3.Drizzle with olive oil, then I mix with my hands. Best to have one layer of potatoes.
    Season with salt and pepper to taste, adding rosemary and cayenne, if desired.
  4.Bake in 425 degree oven for 25 to 30 minutes, until fork tender.
       Very yummy, even for people who don't ordinarily like sweet potatoes (which are often sold as yams at the food market).

Monday, October 12, 2015

Balti Chicken Curry and Roasted Apple Sauce


Balti  Chicken Curry
     A couple of months ago, I cooked my first Balti curry.  So delicious, but the recipe was quite elaborate, toasting and grinding many spices.  I simplified the recipe and it was delicious as well, perhaps as delicious as the more elaborate version.
     Balti curry is simply a curry type stew that is wonderful served over a bed of steamed basmati rice.  Balti curry may have originated in a region called Balitistan in northern Pakistan and spread to England where it is very popular.  Or it may have been invented in Birmingham, England.
     Balti curry is named after the steel pot in which it is cooked.  I prefer to use a large stainless or cast iron frying pan with lid.

Chicken Balti Curry
2 tablespoons vegetable oil (olive oil not so good here.  I usually use canola.
6 chicken thighs with bone(I used the skin, but skinless is fine.  Also can  
    use half breasts instead of all thighs
3 Tablespoons curry powder (I used Penzey's "Balti" seasoning with excellent   
     results. Divided use, one tablespoon for the chicken, the other 2 when you  
     add the rest of the ingredients
1 teaspoon salt, sea or Kosher salt
Freshly ground pepper, up to 1 teaspoon
1 medium onion or shallot
2 cloves garlic, minced
1 can diced tomatoes,14 to 15 ounce can
2 cups garbanzo beans, drained
1 medium sweet potato, peeled and cut into 1 inch cube

1 cup fresh cilantro , minced as garnish ( chopped fresh Italian parsley may
   be substituted for those who dislike cilantro and feel it has a soapy taste.
   I love cilantro now, but must admit my first encounter with it in my youth 
   was unenthusiastic) .


1. Sprinkle both sides of the chicken with the curry powder (or Balti  seasoning). Let sit for 30 minutes.
2. Brown chicken in frying pan over medium heat, ten minutes each side.  Remove most of the oil in the pan, leaving enough to sauté the onions( or shallots ) .  Add the garlic after five minutes and sauté another three minutes. 
Deglaze the pan with a cup of water .
3. Return the chicken to the pan, then all the rest of the ingredients, except for the sweet potato and cilantro.
4.  Add enough water to mostly cover the chicken.  Bring to boil, then turn down to simmer, cover and simmer for 20 minutes.  Then add the sweet potatoes, cover, and simmer again for another 20 or 25 minutes, until the sweet potatoes are fork tender.  Transfer to serving bowl, sprinkle with chopped cilantro.  Serve over rice.  Basmati works beautifully with the Balti curry.

Roasted Apple Sauce
      One of Papa's dishes.  A sort of apple pie without the crust or guilt, if you are so inclined.  Need I say, gluten free?
Recipe for Roasted Apple Sauce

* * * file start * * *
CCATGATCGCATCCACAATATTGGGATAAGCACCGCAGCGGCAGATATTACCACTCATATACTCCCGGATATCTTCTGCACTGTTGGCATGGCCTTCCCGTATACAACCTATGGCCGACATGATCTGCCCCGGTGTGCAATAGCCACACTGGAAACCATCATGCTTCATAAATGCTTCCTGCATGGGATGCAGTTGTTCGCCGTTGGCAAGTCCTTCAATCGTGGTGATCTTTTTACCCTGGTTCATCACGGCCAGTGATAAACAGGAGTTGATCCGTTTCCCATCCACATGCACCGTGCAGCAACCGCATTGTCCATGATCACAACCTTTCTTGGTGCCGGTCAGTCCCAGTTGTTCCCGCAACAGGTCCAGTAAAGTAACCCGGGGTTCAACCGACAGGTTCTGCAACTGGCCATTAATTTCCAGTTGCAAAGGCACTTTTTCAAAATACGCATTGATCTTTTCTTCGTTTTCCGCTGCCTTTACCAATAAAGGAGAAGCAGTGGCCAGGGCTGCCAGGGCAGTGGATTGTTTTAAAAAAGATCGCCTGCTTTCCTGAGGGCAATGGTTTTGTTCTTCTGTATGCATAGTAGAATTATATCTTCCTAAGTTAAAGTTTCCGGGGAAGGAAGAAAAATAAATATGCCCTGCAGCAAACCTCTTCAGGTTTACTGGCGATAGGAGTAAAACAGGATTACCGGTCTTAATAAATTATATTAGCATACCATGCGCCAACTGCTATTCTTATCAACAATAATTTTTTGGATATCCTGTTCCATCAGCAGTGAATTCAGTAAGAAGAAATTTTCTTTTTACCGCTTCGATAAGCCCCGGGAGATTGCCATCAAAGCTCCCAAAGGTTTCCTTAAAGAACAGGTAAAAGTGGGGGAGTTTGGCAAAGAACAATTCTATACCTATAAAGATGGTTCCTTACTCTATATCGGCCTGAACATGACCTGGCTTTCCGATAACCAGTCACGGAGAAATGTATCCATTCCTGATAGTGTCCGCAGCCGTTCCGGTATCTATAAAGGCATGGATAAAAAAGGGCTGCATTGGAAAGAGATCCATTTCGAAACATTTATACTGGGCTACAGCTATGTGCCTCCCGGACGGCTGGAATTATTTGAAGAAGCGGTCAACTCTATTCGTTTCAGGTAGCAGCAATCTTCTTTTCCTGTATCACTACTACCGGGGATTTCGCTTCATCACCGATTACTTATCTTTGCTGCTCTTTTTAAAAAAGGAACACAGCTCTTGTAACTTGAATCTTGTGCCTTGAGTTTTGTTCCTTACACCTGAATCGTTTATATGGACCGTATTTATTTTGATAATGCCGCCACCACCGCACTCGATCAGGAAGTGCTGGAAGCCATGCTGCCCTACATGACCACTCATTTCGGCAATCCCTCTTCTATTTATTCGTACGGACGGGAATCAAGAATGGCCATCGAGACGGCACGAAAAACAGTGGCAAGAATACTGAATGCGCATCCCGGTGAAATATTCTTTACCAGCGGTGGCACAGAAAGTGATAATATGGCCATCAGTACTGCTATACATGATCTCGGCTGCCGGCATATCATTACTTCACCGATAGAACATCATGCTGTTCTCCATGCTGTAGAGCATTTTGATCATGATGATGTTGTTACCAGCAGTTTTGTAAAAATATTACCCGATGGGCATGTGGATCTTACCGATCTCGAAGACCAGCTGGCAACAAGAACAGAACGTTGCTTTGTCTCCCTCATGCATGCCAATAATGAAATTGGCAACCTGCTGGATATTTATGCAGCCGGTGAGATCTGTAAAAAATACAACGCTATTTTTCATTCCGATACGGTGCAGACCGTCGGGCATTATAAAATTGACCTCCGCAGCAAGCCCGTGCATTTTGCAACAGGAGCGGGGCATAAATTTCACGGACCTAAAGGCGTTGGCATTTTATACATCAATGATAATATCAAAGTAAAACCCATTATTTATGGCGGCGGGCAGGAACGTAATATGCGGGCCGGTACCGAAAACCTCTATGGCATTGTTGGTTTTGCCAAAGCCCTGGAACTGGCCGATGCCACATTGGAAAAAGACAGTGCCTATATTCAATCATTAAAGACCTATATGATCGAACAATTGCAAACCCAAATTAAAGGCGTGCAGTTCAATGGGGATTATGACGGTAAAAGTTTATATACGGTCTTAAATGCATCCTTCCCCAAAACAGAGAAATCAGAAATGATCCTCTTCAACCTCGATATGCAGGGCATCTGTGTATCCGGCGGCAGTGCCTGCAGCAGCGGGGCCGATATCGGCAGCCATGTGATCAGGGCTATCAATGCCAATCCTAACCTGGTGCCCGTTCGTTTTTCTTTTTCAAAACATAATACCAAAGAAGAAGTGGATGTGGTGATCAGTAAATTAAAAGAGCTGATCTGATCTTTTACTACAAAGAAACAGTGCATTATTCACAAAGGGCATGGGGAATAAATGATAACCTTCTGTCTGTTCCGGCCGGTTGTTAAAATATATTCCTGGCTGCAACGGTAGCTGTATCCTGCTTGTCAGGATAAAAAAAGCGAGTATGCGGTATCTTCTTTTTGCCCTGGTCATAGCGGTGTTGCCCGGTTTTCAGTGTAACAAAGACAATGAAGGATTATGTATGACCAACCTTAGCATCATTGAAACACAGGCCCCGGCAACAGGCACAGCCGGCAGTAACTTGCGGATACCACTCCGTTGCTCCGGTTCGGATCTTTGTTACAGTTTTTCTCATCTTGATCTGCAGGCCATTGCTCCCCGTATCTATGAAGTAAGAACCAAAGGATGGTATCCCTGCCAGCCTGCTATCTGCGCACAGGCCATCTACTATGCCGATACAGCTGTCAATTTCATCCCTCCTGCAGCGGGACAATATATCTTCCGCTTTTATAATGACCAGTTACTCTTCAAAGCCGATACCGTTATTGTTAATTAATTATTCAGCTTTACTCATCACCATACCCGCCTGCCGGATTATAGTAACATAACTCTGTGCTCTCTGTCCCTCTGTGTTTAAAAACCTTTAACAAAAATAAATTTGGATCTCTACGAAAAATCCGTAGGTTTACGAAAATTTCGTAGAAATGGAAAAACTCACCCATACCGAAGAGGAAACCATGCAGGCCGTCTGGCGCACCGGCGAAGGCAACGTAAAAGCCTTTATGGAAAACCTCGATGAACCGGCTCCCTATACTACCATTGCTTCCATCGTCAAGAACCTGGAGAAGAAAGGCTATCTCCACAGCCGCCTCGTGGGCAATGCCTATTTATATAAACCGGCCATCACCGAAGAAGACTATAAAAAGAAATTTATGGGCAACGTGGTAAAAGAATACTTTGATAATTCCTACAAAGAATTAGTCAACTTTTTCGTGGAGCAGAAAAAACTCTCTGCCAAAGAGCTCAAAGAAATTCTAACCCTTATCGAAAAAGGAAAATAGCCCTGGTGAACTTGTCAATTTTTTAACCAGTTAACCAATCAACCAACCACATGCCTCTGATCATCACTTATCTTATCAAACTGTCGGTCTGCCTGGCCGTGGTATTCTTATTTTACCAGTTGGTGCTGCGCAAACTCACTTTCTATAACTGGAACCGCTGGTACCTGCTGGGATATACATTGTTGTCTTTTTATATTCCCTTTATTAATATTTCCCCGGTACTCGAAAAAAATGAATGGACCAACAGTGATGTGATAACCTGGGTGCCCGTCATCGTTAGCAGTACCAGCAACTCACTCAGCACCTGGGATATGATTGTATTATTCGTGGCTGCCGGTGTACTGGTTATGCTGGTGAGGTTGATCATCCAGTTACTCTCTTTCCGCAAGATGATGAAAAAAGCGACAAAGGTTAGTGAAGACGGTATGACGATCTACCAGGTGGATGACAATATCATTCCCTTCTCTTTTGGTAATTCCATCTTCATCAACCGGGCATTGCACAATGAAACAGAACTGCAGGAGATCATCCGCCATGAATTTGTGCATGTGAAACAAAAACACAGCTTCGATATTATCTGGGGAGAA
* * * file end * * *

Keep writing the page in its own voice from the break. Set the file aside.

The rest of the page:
3 pounds apples ( variety of crisp good eating apples works well, such as 
   Golden Delicious, Jonagolds, Pippins, or Galas)
Pitch of salt (do not omit, seems to make a difference .
Up to a Tablespoon of sugar, if needed
1 tablespoon unsalted butter 

1. Cut the apples into quarters after peeling and coring them.
2. If apples are quite sweet, no sugar is needed.  Toss the apples with the pinch of salt.
3.Spread the apples in a shallow baking dish, trying for a single layer.
4. Dot with small pieces of butter.
5.Cover with aluminum foil tightly. 
6. Bake in oven (preheated to 375 degrees) until apples begin to soften, approximately 20 to 30 minutes.
7. Remove foil (careful it can be steamy),turn oven heat up to 500 degrees and return pan to oven, uncovered.  Bake for another 10 or 15 minutes until apples have dried out and have a bit of color. 
8.Put apples in a bowl,can stir them a bit to make a bit of a chunky mash.  May also add a bit more sugar if desired.

Note:  today papa made the dish for a friend who cannot eat sugar, so he left it out completely.  It was delicious hot.  Yummy warm too.

Sunday, August 2, 2015

Armenian leeks and rice

Enjoying the summer bounty with ease 

Long time no see.  But this summer has been a great time for the easy, healthy dishes we so love.  This dish is great with fish or grilled meets.  A great side dish and fast too. I was reminded of how yummy this recipe is last week when our son called me for the recipe, remembering from summers with grandma in california.
           Enjoy, mama metafora


Mom's Armenian leeks and rice
       A great summer side to eat at room temperature or cold
       Prep time:10 minutes       cooking time:20minutes.  
Ingredients 
2 tablespoons olive oil
I medium leek
1/2 cup rice (I used basmati )
3/4 cup diced tomatoes -canned fine, though August tomatoes are wonderful
Salt and pepper to taste (3/4 teas. Salt.  Aleppo or other hottish pepper if  
          desired.
I cup water
Fresh squeezed lemon, to your taste.  Optional
 
Method
Rinse leek, then cut in 1/4 inch slices .  When reaching the green part cut a bit wider and use only about half of green, up to what looks really edible.
Put in bowl and soak in cold water , changing water until all sand is out.(in recent years leeks seem to be less full of dirt or sand) . Strain and pat dry with paper towels or spin in salad spinner.
Warm medium large frying pan( with lid), add olive oil and leeks.  Sauté for about five minutes .  Add rice and sauté a few minutes more, stirring a few times.  Add chopped tomatoes, water, and seasonings.  Bring to boil.  Turn down heat to medium-low, cover and cook for about 20 minutes.  Serve at room temperature or chilled.  Some fresh squeezed lemon juice, about 1/2 of a lemon, gives it that Armenian touch.